When Karen McKim takes a check to the bank, she doesn't worry about it getting deposited in the wrong account -- she knows there are safeguards in place. When she buys something at a store, she doesn't always check the receipt to make sure the scanner properly recorded the price, but she's confident the store periodically verifies that its equipment is working properly.
But when it comes to elections, McKim is far from confident that her vote is being properly counted.
"Whatever that machine does when I feed my ballot through, no one is going to check whether it was counted right," says McKim, who lives in Waunakee. "There is no other application of information technology that you can think of where you just punch a button and say, 'Oh, the computer must be right,' and never check it."
McKim, who is active with the Wisconsin Grassroots Network, is raising alarm about whether the state's voting system is accurate and trustworthy. As the United States turns its vote tabulation completely over to computers, McKim and others worry that mistakes and outright fraud will become more likely.
"You don't need to understand the intricacies of computer security to understand that if computers managed by the likes of Target and the Federal Reserve Bank can be hacked, computers managed by my municipality or county can be hacked," she says.
Scott McDonell, Dane County Clerk, agrees that safeguards are needed.
"Election fraud has a long history in this country and others," he says. "We should always be vigilant for that. It may not be one party or candidate -- it could be an office building in Moscow trying to hack in. Who knows?"
However, McDonell feels that Dane County is on top of the problem. Wisconsin would be an unlikely target for wide-scale tampering, he says. "If there's going to be widespread voter fraud, you wouldn't have it in Wisconsin, because it's so decentralized," he says, adding that other states -- which count votes in central locations -- would be much more susceptible to hacking.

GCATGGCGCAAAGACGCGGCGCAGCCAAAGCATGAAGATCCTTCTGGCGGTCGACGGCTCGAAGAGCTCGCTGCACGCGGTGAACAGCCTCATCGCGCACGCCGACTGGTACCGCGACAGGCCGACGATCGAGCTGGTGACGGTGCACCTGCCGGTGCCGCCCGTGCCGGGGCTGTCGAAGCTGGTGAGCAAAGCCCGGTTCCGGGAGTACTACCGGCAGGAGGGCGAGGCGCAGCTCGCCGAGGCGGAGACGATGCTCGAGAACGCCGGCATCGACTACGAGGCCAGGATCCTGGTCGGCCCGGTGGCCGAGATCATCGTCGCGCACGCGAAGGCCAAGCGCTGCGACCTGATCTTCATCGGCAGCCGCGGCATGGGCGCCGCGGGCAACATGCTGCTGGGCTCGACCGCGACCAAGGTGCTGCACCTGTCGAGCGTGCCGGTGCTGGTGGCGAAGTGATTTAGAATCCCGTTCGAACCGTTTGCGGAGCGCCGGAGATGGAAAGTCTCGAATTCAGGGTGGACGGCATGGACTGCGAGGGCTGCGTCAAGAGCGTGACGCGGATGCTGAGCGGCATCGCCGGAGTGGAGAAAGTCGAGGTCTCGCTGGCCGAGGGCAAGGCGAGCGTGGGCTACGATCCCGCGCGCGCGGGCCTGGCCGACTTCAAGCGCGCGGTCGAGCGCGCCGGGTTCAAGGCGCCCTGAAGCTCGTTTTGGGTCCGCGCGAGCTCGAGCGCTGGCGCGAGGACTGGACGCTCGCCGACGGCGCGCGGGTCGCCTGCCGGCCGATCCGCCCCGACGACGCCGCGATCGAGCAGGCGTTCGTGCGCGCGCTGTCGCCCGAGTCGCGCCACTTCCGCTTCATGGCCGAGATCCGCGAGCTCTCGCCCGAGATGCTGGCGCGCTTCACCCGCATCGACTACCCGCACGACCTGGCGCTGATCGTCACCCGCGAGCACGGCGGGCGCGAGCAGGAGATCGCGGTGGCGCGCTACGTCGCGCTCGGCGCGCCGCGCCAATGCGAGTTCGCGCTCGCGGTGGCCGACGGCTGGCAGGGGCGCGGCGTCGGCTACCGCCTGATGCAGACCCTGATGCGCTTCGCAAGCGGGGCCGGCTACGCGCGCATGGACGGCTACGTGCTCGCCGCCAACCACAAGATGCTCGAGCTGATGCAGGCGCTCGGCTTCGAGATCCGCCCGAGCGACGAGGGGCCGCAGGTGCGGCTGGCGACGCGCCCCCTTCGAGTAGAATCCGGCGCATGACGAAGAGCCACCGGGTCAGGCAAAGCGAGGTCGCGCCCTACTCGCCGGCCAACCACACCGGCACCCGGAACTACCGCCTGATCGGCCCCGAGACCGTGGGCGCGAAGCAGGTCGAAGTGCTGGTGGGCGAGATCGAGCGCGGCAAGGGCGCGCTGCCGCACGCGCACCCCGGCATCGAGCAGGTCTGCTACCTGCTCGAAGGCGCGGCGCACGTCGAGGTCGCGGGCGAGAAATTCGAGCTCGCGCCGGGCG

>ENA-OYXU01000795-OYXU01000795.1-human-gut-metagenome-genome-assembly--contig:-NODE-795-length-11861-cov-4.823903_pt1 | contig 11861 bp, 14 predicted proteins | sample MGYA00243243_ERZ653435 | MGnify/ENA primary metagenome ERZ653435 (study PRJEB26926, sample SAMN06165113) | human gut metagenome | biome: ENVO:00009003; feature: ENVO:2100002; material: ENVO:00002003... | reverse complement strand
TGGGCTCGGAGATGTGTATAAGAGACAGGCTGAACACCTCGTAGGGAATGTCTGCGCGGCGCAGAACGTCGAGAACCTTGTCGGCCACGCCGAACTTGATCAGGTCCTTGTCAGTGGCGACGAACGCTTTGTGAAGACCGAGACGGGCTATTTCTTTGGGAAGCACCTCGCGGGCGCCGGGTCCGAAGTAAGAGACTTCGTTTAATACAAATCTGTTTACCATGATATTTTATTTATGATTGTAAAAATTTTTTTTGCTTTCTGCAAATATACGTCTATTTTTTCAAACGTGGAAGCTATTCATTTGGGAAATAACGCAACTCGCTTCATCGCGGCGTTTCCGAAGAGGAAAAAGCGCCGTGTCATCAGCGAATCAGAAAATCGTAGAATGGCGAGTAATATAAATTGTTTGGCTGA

Dane County has additional safeguards, McDonell says. To prevent hacking, voting machines in each polling location are not connected to the Internet; likewise, the server in the clerk's office is not connected to the Internet. After votes are tallied by machines at each polling location the results are communicated to the clerk's office via encrypted telephone modems. Madison's results are carried on a thumbnail flash drive across the hallway in the City-County Building to the county clerk's office, where they're transferred to the county's computers.
The county's new voting machines also make a digital scan of every single ballot, which can make checking and recounting ballots much easier.
Nevertheless, McDonell agrees with one of McKim's suggestions: regular, random audits of results of a few polling locations, to make sure the machines are doing their jobs. He's proposed $2,500 in next year's budget to do this.
"We would do it after every election to see how we are doing, and checking vote totals against the machine," he says. "It's not so much from the point of view that people are fixing the elections, but finding out what are the best practices."
McKim would like to see every county in the state do random auditing of some machines before initial election results are made "final" by the clerk's office. Statisticians would be able to measure the sample against the overall results, to see if there's a potential issue.
Although she'd like to see state legislation requiring such audits, she adds that county clerks can do it on their own. "The administrative practices that could detect any miscount would be a very easy and cheap thing for any election official to do," she says.
McKim applauds McDonell's efforts, but wishes there would be audits after this November's general election, which includes a governor's race that is likely to be close and contentious.
â€śEmotions are gong to be high, it's going to be tightly contested, and we're going to have people claiming fraud whether there's fraud or not," McKim says. "We need to have some audits in place for this year's election, something transparent, no matter which way it turns out, to make sure those results are going to be verified."
But even if county clerks don't follow up on these measures, McKim says citizens can help check fraud themselves. The state allows for people to observe poll workers do their jobs, watching as machines are inspected and observing the counting of write-in votes.
She envisions a day when election work is similar to jury duty, and citizens are required to work at polls and help verify results. "I think that would be wonderful," she says. "But since we don't have it required now, people need to step up to the plate and volunteer."